This means that every time we visit her profile, we get our dose of feel-good brain chemicals, some tips that can make us better physicians and humans, and an update about what we should be paying attention to on #MedTwitter, all in one place.

BBMD tip of the week

Now we'll turn this question to business conversations and negotiations:

"What’s the one thing I could do in a business conversation or negotiation, such that by doing it, everything else will be either easier or unnecessary?” 

And the answer again becomes immediately crystal clear - CONNECT.

We've given this many names over the years. Emotional resonance. Humanizing yourself and your counterpart. Being "other-centered." Assuming best intent. Building rapport. Those are all really just different shades of the same primary color - connection.

Why is this so important?

Because much to economists' chagrin, humans are not rational, self-interested decision-makers. We are emotional decision-makers first, foremost, and always, and we generally use reason to reverse-engineer justifications for our decisions.

Things like the scientific method have attempted to counteract this tendency, but the fact remains that emotion is default decision-making input for almost all humans, and sadly, not many people apply the scientific method to their business conversations and decisions.

If you can use this fact to your advantage, you'll have an upper-hand in every business interaction you ever walk into. Why? Because we do nice things for people we connect with. We're more agreeable and generous toward people we connect with. We make more concessions and give more ground to people we connect with. The list goes on, but the fact of the matter is that there's unlimited upside to increasing a sense of connection with your counterpart, and almost no downside.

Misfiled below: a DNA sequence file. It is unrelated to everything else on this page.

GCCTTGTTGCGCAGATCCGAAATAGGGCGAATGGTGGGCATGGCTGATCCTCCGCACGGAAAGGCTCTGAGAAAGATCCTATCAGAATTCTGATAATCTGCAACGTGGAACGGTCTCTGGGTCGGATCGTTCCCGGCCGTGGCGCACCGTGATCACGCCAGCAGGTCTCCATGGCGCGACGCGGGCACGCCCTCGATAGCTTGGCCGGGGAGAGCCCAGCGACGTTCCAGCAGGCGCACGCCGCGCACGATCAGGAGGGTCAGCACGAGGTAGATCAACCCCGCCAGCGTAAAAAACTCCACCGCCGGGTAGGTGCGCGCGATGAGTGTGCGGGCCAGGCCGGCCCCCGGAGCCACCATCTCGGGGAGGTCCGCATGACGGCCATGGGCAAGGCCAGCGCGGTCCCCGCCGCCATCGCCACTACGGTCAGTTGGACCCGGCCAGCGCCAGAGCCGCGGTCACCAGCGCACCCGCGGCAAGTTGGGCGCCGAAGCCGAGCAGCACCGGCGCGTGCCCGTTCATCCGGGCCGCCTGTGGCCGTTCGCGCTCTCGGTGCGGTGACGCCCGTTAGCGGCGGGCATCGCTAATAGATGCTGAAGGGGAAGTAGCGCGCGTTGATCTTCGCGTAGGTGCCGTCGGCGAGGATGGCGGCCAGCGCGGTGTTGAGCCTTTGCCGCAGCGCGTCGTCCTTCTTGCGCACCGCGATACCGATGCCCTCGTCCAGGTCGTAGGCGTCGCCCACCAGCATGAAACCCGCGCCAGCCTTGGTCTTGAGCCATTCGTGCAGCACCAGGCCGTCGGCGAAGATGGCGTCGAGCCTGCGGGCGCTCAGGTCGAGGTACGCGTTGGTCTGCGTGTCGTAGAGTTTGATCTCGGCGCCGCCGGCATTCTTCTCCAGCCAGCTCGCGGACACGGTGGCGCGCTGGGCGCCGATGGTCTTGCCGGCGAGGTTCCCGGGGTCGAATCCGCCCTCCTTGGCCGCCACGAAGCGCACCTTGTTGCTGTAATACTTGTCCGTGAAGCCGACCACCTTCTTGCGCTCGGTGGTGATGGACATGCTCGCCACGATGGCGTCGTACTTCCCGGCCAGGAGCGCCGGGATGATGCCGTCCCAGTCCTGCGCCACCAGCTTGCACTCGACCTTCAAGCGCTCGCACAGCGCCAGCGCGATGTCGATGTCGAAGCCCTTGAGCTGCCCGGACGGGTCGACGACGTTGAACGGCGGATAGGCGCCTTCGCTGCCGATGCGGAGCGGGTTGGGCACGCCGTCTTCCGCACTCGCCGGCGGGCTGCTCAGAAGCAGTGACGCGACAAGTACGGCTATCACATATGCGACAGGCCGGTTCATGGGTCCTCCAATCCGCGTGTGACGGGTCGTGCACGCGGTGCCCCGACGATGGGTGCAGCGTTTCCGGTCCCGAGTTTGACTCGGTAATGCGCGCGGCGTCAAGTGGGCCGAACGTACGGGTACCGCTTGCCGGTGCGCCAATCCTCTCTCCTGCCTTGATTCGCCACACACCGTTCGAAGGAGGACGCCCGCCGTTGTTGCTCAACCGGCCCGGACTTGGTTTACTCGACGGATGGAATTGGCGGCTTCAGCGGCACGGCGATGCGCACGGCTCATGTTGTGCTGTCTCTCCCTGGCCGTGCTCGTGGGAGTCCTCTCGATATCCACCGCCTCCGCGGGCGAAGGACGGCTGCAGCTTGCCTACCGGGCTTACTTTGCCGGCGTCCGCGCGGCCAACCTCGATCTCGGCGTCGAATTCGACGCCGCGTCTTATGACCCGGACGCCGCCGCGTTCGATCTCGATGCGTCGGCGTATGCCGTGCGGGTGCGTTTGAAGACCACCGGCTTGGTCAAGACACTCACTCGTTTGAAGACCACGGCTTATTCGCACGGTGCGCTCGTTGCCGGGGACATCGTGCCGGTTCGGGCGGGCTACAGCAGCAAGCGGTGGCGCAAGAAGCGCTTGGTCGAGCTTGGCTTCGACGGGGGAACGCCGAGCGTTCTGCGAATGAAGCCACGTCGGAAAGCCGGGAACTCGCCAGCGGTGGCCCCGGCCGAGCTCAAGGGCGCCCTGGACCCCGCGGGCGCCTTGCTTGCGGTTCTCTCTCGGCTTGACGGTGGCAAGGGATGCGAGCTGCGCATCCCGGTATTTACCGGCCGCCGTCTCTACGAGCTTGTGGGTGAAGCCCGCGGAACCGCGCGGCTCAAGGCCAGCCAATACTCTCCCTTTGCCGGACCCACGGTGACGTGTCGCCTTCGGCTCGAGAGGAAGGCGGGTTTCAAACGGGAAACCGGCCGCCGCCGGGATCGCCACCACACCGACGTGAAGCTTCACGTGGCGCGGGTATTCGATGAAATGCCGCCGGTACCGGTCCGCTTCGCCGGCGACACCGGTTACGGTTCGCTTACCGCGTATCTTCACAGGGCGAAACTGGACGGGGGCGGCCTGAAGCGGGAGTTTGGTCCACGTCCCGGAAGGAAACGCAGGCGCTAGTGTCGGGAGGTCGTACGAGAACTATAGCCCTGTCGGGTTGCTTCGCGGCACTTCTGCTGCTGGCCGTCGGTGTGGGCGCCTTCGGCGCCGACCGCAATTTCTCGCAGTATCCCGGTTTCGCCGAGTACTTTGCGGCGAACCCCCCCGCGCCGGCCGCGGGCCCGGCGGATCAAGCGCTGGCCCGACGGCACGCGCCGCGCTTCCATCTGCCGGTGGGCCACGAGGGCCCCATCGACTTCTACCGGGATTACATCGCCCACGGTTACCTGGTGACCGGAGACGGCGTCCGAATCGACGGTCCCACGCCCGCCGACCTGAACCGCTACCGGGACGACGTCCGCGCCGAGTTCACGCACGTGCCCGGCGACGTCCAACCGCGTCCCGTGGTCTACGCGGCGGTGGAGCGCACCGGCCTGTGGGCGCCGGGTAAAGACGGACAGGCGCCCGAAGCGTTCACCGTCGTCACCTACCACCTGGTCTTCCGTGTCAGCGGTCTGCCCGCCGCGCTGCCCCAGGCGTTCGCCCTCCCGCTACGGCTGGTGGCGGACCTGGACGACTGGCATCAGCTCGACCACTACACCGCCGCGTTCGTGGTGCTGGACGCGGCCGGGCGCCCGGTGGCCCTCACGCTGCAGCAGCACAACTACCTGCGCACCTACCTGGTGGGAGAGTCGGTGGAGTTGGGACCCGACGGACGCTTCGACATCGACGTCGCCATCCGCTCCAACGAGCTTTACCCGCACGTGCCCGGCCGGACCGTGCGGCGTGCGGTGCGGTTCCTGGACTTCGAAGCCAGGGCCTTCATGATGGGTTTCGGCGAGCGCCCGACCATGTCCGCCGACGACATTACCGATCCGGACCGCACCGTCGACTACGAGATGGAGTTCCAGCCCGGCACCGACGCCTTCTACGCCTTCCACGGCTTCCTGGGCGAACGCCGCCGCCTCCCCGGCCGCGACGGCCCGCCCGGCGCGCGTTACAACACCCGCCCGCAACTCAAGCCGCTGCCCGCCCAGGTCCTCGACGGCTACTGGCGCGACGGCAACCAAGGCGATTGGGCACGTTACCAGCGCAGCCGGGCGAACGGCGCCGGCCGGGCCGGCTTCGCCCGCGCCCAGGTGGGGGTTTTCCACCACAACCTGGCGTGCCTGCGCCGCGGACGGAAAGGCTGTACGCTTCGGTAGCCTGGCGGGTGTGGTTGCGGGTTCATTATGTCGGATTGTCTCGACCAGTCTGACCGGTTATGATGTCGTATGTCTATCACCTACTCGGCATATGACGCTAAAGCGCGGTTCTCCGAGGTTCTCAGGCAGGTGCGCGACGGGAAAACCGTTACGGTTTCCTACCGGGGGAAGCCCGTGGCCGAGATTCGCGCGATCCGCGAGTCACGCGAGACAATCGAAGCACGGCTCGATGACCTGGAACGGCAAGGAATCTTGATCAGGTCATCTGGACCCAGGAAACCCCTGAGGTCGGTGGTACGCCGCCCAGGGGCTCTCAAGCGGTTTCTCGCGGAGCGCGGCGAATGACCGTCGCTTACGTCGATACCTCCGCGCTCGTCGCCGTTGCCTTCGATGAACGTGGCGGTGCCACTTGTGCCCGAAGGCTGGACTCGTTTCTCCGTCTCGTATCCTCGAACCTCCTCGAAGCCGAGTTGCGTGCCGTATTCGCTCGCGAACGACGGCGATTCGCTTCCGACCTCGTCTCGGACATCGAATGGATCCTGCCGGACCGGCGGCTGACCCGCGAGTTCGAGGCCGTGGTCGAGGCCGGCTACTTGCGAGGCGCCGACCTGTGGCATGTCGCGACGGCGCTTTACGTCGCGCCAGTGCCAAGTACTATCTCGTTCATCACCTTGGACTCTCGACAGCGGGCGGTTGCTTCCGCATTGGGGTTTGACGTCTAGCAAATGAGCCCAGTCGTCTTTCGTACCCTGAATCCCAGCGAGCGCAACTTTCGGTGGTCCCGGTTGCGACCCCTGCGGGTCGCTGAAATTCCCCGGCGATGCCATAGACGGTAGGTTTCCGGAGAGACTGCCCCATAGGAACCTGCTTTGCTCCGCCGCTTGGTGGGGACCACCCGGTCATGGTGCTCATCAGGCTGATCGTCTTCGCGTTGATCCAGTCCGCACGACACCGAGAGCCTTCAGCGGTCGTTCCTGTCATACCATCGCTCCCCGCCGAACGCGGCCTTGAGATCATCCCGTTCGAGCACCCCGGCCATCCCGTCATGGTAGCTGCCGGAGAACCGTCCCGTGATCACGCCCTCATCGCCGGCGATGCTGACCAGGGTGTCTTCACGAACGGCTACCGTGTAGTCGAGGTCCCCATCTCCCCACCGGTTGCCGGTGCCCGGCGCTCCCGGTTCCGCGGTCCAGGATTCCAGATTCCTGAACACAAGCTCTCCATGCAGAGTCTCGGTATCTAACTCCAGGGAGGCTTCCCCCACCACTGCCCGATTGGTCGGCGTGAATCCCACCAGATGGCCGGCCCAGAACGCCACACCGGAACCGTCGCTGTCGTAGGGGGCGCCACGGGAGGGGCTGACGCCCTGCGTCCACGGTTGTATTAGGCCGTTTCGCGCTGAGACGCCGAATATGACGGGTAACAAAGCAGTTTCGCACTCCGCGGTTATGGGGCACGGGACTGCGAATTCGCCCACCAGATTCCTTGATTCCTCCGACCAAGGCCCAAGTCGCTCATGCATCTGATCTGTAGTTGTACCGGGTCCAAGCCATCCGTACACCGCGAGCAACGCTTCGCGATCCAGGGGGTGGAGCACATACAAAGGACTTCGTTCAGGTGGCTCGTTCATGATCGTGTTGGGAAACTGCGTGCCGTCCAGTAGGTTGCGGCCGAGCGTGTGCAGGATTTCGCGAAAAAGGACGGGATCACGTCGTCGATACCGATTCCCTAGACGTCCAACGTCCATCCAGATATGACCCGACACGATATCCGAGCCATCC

So we get that it's important, but why can it be so hard to do so in a negotiation? Because the natural inclination is to get focused on the thing you're talking about rather than the person you're talking with.

We tend to focus on the salary in the negotiation or the "required qualifications" in the interview or the price of the car at the dealership, rather than the person sitting in front of us. But the way to INFLUENCE the salary, the interview outcome, and the car price is almost always through the person sitting in front of you. 

So, build rapport. Maximize emotional resonance. Assume best intent. Be "other-centered." Humanize. Listen (really, pay someone to teach you to listen better, even if it's not us - improv comedy/theater, coaching training, etc are some great places to start).

CONNECT 

The rest will almost certainly take care of itself

Quote we're contemplating

 "People don't care how much you know until they know how much you care" - Theodore Roosevelt

 
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PPS - As always, please let us know your requests and suggestions by replying to this email (we read 'em all) or getting at us via Twitter. Which section above is your favorite? What do you want more or less of? Just send a tweet to @BossB_MD and put #SaturdayMorningRounds in there so we can find it.

Have a wonderful weekend, y'all!